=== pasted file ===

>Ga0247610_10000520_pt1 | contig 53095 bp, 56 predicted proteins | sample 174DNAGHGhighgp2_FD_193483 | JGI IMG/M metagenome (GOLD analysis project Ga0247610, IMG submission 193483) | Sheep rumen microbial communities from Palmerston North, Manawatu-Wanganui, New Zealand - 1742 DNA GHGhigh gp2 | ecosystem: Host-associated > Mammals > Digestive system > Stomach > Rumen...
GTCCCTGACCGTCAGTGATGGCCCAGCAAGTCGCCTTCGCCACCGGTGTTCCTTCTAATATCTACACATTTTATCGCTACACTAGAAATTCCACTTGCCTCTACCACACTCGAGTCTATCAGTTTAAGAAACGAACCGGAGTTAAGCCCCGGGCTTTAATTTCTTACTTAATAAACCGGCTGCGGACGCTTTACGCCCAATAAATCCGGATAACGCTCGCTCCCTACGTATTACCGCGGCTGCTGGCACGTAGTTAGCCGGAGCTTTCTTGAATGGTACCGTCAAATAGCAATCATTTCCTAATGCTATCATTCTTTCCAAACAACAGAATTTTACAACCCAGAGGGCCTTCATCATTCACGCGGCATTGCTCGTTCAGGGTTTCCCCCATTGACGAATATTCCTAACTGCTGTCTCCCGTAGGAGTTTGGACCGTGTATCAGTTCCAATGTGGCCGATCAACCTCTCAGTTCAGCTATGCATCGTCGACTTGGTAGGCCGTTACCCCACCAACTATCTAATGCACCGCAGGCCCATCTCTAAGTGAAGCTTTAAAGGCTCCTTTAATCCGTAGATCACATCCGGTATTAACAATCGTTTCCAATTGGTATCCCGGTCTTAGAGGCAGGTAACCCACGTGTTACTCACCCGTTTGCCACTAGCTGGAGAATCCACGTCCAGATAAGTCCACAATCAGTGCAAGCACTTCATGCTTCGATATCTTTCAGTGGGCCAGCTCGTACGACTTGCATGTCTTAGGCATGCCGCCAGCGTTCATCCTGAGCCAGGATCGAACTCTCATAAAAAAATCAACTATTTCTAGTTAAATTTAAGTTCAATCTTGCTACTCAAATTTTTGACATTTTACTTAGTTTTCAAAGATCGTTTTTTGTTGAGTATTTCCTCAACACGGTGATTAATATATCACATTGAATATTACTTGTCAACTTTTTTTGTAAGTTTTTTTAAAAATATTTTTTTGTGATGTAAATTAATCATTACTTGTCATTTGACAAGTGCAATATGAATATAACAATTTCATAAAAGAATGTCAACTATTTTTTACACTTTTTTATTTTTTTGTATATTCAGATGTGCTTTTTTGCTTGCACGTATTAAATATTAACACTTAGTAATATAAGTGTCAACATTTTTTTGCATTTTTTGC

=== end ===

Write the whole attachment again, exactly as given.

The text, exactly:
>Ga0247610_10000520_pt1 | contig 53095 bp, 56 predicted proteins | sample 174DNAGHGhighgp2_FD_193483 | JGI IMG/M metagenome (GOLD analysis project Ga0247610, IMG submission 193483) | Sheep rumen microbial communities from Palmerston North, Manawatu-Wanganui, New Zealand - 1742 DNA GHGhigh gp2 | ecosystem: Host-associated > Mammals > Digestive system > Stomach > Rumen...
GTCCCTGACCGTCAGTGATGGCCCAGCAAGTCGCCTTCGCCACCGGTGTTCCTTCTAATATCTACACATTTTATCGCTACACTAGAAATTCCACTTGCCTCTACCACACTCGAGTCTATCAGTTTAAGAAACGAACCGGAGTTAAGCCCCGGGCTTTAATTTCTTACTTAATAAACCGGCTGCGGACGCTTTACGCCCAATAAATCCGGATAACGCTCGCTCCCTACGTATTACCGCGGCTGCTGGCACGTAGTTAGCCGGAGCTTTCTTGAATGGTACCGTCAAATAGCAATCATTTCCTAATGCTATCATTCTTTCCAAACAACAGAATTTTACAACCCAGAGGGCCTTCATCATTCACGCGGCATTGCTCGTTCAGGGTTTCCCCCATTGACGAATATTCCTAACTGCTGTCTCCCGTAGGAGTTTGGACCGTGTATCAGTTCCAATGTGGCCGATCAACCTCTCAGTTCAGCTATGCATCGTCGACTTGGTAGGCCGTTACCCCACCAACTATCTAATGCACCGCAGGCCCATCTCTAAGTGAAGCTTTAAAGGCTCCTTTAATCCGTAGATCACATCCGGTATTAACAATCGTTTCCAATTGGTATCCCGGTCTTAGAGGCAGGTAACCCACGTGTTACTCACCCGTTTGCCACTAGCTGGAGAATCCACGTCCAGATAAGTCCACAATCAGTGCAAGCACTTCATGCTTCGATATCTTTCAGTGGGCCAGCTCGTACGACTTGCATGTCTTAGGCATGCCGCCAGCGTTCATCCTGAGCCAGGATCGAACTCTCATAAAAAAATCAACTATTTCTAGTTAAATTTAAGTTCAATCTTGCTACTCAAATTTTTGACATTTTACTTAGTTTTCAAAGATCGTTTTTTGTTGAGTATTTCCTCAACACGGTGATTAATATATCACATTGAATATTACTTGTCAACTTTTTTTGTAAGTTTTTTTAAAAATATTTTTTTGTGATGTAAATTAATCATTACTTGTCATTTGACAAGTGCAATATGAATATAACAATTTCATAAAAGAATGTCAACTATTTTTTACACTTTTTTATTTTTTTGTATATTCAGATGTGCTTTTTTGCTTGCACGTATTAAATATTAACACTTAGTAATATAAGTGTCAACATTTTTTTGCATTTTTTGC